Course after course of food is served. (Note: we also ate a meal and were fed a snack at the bride's house prior to this). By the last course, osh, the plates go basically untouched because the guests are so full. Before we leave, we are encouraged to take anything from the table we wish. This is apparently an Uzbek custom. Despite my protests, I end up taking candy, bread and fruit home.

During the meal the bride remains hidden behind a curtain. At the end of the meal, some of the groom's relatives come to greet her behind the curtain. Then she goes out to the courtyard and bows to a large crowd of women and children.

A couple of older women bring out a tablecloth filled with flour. They place it on the ground and the bride's hands are covered in flour, seemingly symbolic of the bread and food she will prepare for the household. All the while, women drum and sing.

After her hands are cleaned of flour, relatives come one by one and present the bride with gifts, placing them on a tablecloth on the ground. Then they each lift up the bride's veil in a tradition called "Rui Binon" (literally, "Seeing the Face"). They kiss her and welcome her to the family.

The bride backs into the house, bowing the whole way. Then she changes back into her Western style dress for the restaurant party.

The bride and groom enter the restaurant hall. Again, the bride bows constantly. Her friend, the maid of honor, stays at her side.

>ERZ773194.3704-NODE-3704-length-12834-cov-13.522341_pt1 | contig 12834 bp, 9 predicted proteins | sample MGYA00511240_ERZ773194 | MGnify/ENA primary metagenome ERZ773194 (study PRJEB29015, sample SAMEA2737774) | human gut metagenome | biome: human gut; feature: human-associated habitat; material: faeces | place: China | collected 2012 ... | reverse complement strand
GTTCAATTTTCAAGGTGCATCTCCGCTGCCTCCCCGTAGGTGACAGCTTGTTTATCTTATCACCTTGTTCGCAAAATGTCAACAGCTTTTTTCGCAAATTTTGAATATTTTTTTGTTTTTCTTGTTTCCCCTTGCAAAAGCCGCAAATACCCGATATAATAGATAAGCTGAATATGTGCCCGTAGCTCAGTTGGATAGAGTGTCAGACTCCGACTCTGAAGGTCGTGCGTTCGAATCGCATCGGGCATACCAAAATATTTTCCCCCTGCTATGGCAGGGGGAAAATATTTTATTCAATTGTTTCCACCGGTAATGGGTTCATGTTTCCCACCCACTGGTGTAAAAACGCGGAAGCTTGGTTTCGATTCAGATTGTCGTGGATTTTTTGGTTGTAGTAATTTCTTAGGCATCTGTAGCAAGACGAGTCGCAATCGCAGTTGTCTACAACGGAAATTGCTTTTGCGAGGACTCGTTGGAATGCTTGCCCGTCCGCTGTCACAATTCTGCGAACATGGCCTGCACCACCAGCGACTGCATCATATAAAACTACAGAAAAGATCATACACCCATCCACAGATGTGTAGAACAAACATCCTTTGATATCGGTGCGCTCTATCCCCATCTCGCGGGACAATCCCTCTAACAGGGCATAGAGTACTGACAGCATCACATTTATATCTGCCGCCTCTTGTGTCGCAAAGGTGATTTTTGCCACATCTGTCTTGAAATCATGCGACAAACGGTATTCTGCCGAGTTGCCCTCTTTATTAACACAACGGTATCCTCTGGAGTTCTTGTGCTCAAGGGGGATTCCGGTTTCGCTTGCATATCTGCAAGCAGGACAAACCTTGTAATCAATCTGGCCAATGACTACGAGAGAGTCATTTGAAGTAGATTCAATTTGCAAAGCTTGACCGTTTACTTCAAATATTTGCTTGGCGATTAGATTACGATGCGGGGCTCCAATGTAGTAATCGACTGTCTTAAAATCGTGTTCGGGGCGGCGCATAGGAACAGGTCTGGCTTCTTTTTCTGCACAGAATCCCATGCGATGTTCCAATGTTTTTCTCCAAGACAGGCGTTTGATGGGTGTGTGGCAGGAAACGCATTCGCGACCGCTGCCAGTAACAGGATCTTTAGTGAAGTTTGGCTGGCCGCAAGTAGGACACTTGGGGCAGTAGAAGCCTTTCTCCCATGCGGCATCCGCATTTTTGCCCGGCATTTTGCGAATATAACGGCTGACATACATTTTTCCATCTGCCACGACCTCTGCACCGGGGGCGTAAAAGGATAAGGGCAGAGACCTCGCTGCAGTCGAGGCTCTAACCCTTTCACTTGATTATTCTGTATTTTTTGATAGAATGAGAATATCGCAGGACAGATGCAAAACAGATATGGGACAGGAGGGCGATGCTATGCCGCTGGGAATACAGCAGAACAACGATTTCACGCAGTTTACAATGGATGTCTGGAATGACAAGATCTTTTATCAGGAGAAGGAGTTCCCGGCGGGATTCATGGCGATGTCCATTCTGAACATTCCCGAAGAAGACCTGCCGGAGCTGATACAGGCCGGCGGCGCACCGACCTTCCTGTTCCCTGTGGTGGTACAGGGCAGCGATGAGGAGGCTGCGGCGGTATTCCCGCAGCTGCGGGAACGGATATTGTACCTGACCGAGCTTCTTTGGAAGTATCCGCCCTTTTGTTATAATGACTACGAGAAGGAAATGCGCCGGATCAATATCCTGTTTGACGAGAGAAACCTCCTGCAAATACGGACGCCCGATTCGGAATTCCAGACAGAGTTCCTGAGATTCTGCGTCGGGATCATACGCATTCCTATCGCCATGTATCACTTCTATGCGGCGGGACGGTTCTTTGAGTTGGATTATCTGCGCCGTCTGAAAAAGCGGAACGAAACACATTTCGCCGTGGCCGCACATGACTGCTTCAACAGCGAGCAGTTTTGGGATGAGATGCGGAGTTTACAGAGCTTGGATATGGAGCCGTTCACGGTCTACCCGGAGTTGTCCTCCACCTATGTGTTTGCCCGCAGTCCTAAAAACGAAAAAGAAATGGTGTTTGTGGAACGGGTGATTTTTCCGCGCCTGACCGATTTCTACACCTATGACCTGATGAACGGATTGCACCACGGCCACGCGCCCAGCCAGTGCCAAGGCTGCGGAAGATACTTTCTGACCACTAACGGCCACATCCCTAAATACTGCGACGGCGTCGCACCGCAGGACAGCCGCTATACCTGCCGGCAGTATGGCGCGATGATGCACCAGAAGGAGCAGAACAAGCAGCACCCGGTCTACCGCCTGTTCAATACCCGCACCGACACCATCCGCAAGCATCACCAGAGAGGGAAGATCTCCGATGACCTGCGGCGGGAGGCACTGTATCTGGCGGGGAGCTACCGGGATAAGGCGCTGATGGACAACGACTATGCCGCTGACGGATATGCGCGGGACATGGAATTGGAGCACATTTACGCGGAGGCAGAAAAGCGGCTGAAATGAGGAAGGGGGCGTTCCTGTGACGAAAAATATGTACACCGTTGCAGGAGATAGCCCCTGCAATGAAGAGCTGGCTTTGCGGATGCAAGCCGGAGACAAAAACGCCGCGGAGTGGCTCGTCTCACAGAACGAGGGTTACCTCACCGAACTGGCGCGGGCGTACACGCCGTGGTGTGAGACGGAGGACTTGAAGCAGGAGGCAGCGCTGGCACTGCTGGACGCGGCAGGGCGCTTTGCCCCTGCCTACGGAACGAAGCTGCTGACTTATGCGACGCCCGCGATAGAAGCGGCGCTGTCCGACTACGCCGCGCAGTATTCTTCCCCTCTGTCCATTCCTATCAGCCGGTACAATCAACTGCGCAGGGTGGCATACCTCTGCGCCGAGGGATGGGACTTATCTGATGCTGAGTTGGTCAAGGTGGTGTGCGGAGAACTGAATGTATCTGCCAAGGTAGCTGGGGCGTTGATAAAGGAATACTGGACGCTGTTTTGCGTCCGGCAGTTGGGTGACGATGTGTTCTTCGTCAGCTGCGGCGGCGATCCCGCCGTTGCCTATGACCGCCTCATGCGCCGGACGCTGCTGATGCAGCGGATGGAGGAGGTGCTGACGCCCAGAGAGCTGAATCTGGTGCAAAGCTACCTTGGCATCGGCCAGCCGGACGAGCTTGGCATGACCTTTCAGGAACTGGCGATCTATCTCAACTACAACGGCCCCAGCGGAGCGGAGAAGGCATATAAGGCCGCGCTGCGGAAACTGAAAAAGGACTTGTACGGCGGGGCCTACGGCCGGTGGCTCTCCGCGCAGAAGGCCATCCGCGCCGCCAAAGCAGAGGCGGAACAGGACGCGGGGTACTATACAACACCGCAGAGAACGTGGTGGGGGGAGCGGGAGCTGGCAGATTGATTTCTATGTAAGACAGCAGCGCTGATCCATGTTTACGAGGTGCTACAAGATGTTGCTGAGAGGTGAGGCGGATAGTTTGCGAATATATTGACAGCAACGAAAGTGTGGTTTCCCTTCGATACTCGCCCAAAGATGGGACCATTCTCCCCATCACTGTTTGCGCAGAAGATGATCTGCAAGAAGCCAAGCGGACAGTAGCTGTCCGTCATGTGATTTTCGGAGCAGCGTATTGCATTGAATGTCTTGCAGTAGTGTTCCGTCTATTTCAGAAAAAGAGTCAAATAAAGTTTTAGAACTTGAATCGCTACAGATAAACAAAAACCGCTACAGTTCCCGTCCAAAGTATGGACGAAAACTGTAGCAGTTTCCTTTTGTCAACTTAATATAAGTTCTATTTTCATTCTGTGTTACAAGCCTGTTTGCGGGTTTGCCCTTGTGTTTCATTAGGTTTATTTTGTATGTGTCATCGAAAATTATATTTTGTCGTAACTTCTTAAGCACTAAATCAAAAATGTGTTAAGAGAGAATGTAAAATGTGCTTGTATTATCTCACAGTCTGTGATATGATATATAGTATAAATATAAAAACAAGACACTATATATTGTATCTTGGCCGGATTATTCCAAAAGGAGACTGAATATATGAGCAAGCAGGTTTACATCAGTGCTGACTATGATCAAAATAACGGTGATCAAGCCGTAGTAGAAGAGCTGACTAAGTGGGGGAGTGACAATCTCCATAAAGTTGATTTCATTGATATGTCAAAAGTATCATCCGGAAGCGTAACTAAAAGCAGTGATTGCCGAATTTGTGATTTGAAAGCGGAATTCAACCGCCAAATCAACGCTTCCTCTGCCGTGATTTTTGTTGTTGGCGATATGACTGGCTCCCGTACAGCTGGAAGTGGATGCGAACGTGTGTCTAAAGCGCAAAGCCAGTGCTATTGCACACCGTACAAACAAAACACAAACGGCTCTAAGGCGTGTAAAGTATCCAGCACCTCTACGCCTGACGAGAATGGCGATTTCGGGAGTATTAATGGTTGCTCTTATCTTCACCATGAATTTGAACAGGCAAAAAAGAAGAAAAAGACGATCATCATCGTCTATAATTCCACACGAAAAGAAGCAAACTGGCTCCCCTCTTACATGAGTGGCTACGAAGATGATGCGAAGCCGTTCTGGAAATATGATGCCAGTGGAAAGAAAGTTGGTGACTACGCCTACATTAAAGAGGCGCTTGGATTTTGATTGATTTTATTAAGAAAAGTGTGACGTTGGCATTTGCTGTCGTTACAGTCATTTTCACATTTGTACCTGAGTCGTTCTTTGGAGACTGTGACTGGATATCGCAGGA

The bride's friends from the university dance to the live traditional music.

Guests take turns posing for photos with the couple. The guests can enjoy themselves, but the bride and groom don't smile, dance or eat during the party.

At the end of a long day, I return to my peaceful apartment. My thoughts tumble through the various paths life can take us, and how mine is so different from those of most girls here. I wish my student a "rohi safed" (white way/safe trip) on her journey of life.

Saturday, September 11, 2010

Back to the Land of the Unexpected: A Journal Entry

This is my first post again in a long while. As you all know, I spent the summer in Minnesota with family and friends. There have been a lot of events in my first weeks back in Tajikistan, so I'm writing this in the form of a journal entry with some highlights.

August 17: departed Minneapolis for Amsterdam and then Istanbul. Thanks, brother Matthew, for taking me to the airport and dealing with my last minute "Argh! My bag is over 50 lbs! Hold this while I rearrange..."

August 18: enjoyed my last Burger King meal for a while at the Istanbul airport. Was looking at the schedule board to check my gate to Dushanbe and heard people discussing a gate change in Tajik. It was great to hear Tajik again, and to know I was in the right part of the airport! Saw other expats I knew in the waiting area, and had the very surreal experience of a young woman coming up to me and reminding me that her name was Mavluda and we had been seated next to each other on the same flight last year, when I first came to Dushanbe.

August 19 AM: Saw the lights of Samarkand and Buhkara, Uz, as we began the descent to Dushanbe. Landed, waited an inordinate amount of time for the luggage, and exited the airport. Was thankful both of my checked bags made it, since the airport staff had to find them in Istanbul and hand write tags to check them through to Dushanbe. Arrived at my cozy apartment at 5:00 AM, glad to be "home" again.

August 19 PM: Awoke from my long summer's nap an hour later than I thought, because my alarm was still on Istanbul time. Was up in time for a walk down the street, where I was greeted by one of the women who works at an office supply store I frequent. Yes, feels like coming home.